20 June 2015

Longest day of the year

In some ways, birds that breed in the arctic have a mixed bag.  Relatively speaking, their summers are short (after all, I remember seeing a snow storm in Barrow in early July).  However, the birds manage these summers because each day this far north is long.  Of course, what I really mean is that the sun is visible for a vast majority of the 24 hour period.  In fact, today, June 20, is the "longest day" that we have to work with; the sun will set here on St. Paul Island at 12:20 AM but will come up only 6 hours later.

Because of the long days, birds go into hyper mode to mate, lay eggs, and raise their young.  Because it's truly dark here for just a few hours each night, many birds are able to feed their young almost around the clock.  It's hard to believe but there are already young creatures all over the island right now.  I've seen young Arctic Fox kits outside their dens, the Rock Sandpiper eggs have hatched, young ducklings are waddling about, and even the tiny Pacific Wrens are busily attending their nests.  Speaking of the latter, there has been this busy parent feeding young still in the nest down at Reef:
Unlike much of the year, the weather here has been consistently beautiful during the last several days.  The high pressure is sitting right on top of us; there's no hint of rain, plenty of sun to go around, and... well... not much in the way of Asian vagrants.  Oh well!  It's times like these that we shed some layers and try to enjoy the amazing visibility, like this view of Otter Island to the south:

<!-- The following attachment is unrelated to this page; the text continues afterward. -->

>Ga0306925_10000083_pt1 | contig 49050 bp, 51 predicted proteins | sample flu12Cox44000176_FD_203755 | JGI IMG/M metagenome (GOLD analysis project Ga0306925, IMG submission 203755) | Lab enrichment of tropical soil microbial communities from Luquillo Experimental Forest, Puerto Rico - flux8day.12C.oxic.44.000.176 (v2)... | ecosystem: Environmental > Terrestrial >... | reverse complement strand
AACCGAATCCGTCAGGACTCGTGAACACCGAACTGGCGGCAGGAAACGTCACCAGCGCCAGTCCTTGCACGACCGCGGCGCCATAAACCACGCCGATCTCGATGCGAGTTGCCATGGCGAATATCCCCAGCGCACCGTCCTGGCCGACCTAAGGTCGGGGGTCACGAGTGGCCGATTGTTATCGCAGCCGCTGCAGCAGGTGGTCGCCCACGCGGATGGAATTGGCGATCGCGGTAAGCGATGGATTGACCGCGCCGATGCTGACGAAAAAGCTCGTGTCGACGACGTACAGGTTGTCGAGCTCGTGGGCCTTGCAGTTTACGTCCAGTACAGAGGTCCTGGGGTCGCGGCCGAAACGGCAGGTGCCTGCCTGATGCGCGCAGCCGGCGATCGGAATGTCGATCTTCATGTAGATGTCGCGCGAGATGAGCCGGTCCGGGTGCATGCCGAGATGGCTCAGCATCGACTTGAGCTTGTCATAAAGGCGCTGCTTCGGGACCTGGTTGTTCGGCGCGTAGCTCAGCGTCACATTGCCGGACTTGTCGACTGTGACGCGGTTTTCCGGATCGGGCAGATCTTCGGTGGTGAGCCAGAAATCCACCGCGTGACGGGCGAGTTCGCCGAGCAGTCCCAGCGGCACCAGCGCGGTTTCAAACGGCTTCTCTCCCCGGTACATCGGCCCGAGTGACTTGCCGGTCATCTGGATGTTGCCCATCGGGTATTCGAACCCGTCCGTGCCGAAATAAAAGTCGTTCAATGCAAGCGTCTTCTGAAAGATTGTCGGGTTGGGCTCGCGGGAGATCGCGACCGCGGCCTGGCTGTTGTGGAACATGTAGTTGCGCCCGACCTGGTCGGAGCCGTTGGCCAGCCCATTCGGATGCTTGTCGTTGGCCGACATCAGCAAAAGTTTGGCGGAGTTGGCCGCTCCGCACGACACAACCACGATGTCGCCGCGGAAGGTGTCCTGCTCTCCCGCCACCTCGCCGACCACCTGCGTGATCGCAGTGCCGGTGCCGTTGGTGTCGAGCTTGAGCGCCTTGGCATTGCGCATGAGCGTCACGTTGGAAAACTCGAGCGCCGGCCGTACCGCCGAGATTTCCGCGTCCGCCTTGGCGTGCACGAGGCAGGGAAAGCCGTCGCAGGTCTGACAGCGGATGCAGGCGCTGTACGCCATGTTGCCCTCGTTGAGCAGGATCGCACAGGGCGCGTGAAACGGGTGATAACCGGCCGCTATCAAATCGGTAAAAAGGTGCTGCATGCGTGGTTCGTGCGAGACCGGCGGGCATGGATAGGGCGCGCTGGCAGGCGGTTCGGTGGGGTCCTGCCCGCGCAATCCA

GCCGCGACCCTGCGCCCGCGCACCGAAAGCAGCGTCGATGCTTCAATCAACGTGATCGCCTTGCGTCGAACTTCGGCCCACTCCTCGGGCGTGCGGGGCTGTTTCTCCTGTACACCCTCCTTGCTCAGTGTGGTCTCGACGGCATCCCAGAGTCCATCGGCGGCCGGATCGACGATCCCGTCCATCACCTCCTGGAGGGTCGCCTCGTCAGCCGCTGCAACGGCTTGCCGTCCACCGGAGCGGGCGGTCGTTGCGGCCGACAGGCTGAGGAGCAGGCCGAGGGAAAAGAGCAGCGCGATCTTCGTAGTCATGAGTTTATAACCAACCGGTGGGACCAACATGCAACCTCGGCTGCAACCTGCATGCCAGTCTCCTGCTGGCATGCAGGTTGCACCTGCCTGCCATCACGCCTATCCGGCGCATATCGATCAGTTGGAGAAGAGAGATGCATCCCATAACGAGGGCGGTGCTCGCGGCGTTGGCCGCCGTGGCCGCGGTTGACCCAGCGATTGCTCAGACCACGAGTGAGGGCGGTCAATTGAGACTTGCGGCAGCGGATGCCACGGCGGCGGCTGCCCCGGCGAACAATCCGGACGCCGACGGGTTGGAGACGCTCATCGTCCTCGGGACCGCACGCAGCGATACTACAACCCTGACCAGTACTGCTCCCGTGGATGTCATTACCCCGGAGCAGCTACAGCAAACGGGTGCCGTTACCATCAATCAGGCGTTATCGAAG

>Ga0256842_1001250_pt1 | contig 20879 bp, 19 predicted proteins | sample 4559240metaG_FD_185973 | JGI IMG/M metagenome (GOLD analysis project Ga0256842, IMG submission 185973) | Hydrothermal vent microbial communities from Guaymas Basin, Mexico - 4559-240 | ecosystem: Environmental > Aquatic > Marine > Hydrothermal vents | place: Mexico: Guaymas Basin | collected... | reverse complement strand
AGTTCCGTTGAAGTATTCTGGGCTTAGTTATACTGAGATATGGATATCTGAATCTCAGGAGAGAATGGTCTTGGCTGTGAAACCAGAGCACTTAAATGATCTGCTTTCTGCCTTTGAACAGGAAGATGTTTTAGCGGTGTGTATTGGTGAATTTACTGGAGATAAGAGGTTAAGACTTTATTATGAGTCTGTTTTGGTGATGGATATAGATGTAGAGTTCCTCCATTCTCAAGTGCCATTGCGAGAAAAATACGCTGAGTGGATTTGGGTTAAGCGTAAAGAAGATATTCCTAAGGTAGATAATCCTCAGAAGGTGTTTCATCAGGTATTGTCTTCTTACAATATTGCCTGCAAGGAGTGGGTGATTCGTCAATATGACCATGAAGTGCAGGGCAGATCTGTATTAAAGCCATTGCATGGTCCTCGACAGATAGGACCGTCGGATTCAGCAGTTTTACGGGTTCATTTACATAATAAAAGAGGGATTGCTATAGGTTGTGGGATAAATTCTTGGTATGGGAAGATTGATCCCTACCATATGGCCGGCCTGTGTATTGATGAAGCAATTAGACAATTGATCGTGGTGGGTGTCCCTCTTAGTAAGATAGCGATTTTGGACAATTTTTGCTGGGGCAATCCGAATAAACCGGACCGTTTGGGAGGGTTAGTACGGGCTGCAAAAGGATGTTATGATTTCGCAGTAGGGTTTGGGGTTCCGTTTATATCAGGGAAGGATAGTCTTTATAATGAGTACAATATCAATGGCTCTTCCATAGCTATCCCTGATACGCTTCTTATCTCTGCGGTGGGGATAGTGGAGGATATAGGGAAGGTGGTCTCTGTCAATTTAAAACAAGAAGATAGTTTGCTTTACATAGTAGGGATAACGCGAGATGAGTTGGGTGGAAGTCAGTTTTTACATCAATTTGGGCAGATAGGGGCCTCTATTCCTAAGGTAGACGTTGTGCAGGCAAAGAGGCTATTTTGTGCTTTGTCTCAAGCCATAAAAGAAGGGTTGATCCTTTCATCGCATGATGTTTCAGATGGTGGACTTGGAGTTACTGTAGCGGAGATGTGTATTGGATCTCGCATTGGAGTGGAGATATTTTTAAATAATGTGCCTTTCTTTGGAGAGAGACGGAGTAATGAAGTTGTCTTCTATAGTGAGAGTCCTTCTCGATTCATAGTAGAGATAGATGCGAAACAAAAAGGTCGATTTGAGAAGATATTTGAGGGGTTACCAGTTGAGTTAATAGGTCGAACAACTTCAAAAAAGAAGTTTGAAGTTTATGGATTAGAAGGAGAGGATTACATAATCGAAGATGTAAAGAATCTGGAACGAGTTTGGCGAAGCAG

Otter Island is the third largest of the 5 Pribilof Islands (and not one you've probably heard much about).  However, it's still spectacular; the cliff face you can see is taller than any cliff we have on St. Paul Island.

A group and I ventured up to the cliffs at Zapadni Point the other day to scope things out.  We were met with a great showing of alcids like these three auklet species perched together:
When the sun catches the eye of a PARAKEET AUKLET, it's sure to catch YOUR eye as well:
A similar pale-eyed look can be seen on the smallest alcid in the world, the LEAST AUKLET.  This particular one looked just as surprised as we did that the sun was out and shining:
Although this weather isn't necessarily conducive to Asian vagrants, I didn't say that rare birds CAN'T show up.  Case in point: yesterday.  Ashley and I ventured to Antone Wall to scope through seabirds swirling behind a passing fishing vessel but it turns out that we didn't even pay attention to the boat!  As soon as we arrived, we found an interesting alcid swimming just offshore, a CASSIN'S AUKLET!
Although this species can be seen in the Aleutians (as well as down the West Coast), they're quite rare in the Pribilofs.  In fact, this represents only the 3rd St. Paul Island record!  Things got even crazier when Scott arrived; we soon realized there wasn't only one, there were THREE of them just offshore at Antone Wall.  I snapped a picture of two together:
Eventually, pretty much all of the birders on the island got to see these rare (for here) alcids before, rumor has it, they flew to the west and out of sight.

Anyway, hopefully this calm weather gives way to a horrendous storm out of the southwest with ripping 40 mph winds.  :-)  You know me, always the optimist.

BTW, if you have any questions or comments, the optimist's email address is:  arcticory@gmail.com